Crisis communication has changed. It has been evolving significantly in the past five years which seems to be linked to a few things including the developing technology. One of the key changes for me has been the speed by which people move through the stages of the crisis.
Many years ago when people would have had to rely on the media for their updates about the events, and journalists would take quite a while to actually get to the scene and start to report, we could spend a week just explaining what had happened. It was likely to be a few weeks before any criticism would come of the agencies involved to see whether they could have prevented the incident happening.
Yesterday proved once again that the speed by which information is gathered and given, the fact that there are so many sources of news beyond the traditional media, and there is a lot of time to fill means the pace of the events unfolding has been increased. Within a few hours of the horrific attacks in Brussels the observers and reporters were starting to question the response to the incident and also whether agencies could have prevented it happening.
For communicators the speed that they need to operate has rocketed. It means a complete rethink on how crisis communication is approached. To start with the staffing required to successful deal with the situation has increased, and this is not easy to adapt to when teams are being reduced to save money. Media and social media monitoring has become more essential to reviewing and refreshing the communication approach. If you move away from it for 10 minutes you could find that the discussion has moved on and you are running to catch up. You also need to be able to consider how to manage the inevitable criticism which will probably start to hit you within a few hours. That won’t be easy when senior staff are busy trying to deal with the aftermath of the incident.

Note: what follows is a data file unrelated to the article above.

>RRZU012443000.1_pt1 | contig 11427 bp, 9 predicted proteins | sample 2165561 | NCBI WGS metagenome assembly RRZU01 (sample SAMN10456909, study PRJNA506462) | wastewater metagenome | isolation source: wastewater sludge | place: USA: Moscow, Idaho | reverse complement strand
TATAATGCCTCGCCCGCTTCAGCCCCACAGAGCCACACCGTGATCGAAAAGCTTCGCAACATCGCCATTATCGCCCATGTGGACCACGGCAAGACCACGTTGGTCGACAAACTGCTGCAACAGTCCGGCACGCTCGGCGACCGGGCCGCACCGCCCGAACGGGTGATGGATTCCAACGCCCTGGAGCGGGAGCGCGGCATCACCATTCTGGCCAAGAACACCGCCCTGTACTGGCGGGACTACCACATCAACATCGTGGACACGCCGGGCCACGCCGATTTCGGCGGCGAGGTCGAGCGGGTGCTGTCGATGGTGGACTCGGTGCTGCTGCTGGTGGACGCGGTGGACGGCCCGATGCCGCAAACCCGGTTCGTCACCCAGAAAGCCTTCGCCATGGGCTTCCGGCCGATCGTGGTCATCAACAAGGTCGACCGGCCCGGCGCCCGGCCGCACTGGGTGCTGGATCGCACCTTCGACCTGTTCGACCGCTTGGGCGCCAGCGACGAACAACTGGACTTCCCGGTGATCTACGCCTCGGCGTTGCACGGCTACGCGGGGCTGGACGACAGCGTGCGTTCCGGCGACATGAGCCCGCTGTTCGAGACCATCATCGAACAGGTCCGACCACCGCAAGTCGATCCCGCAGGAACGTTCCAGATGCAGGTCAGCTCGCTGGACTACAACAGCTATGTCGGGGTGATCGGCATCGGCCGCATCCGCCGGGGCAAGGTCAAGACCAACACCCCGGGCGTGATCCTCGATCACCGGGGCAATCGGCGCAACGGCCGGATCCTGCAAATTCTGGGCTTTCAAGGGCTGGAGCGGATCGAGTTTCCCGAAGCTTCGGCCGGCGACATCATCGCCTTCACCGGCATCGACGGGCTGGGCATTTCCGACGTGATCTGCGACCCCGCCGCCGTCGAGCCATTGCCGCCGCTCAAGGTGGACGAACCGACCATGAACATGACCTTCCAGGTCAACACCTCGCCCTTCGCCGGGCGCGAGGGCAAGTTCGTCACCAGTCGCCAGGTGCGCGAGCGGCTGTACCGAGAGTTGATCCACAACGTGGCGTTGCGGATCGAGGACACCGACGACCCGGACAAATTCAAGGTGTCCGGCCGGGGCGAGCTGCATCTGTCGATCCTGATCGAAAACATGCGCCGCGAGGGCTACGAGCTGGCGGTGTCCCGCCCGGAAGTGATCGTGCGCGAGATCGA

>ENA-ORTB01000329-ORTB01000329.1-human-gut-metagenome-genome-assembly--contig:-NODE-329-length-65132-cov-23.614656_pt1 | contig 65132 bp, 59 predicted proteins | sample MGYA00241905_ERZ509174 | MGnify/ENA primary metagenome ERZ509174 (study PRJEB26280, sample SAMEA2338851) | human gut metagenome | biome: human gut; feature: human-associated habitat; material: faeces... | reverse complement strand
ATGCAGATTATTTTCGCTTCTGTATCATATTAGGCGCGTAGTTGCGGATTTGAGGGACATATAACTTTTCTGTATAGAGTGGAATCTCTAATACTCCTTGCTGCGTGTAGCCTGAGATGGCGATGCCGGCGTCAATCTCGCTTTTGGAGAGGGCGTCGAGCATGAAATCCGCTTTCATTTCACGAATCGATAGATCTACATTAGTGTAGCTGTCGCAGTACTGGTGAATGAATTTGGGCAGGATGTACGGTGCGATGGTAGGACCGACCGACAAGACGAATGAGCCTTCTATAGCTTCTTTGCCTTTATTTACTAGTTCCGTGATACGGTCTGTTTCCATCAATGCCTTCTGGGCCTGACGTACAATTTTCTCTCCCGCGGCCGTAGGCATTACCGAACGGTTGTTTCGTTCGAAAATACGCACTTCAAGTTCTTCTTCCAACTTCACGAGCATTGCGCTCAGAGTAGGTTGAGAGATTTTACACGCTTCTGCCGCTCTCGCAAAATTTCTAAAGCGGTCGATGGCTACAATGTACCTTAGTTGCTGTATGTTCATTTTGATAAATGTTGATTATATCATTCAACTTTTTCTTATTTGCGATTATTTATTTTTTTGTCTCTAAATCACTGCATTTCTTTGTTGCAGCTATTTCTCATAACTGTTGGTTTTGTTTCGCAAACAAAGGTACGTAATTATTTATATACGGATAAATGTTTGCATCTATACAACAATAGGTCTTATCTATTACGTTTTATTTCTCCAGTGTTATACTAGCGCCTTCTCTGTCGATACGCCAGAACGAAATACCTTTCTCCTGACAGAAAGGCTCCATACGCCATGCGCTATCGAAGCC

Alongside the impact of all the technology there is a change in attitudes in society. People’s expectations are huge and they expect agencies to be able to protect them, look after them and keep them safe. There is no room for error or delay and every action and decision taken during the crisis will be picked over for many years to come. This together with the pace of events makes it an even more challenging situation to face.
Despite all the issues and challenges dealing with crisis communication is one of the most rewarding things.
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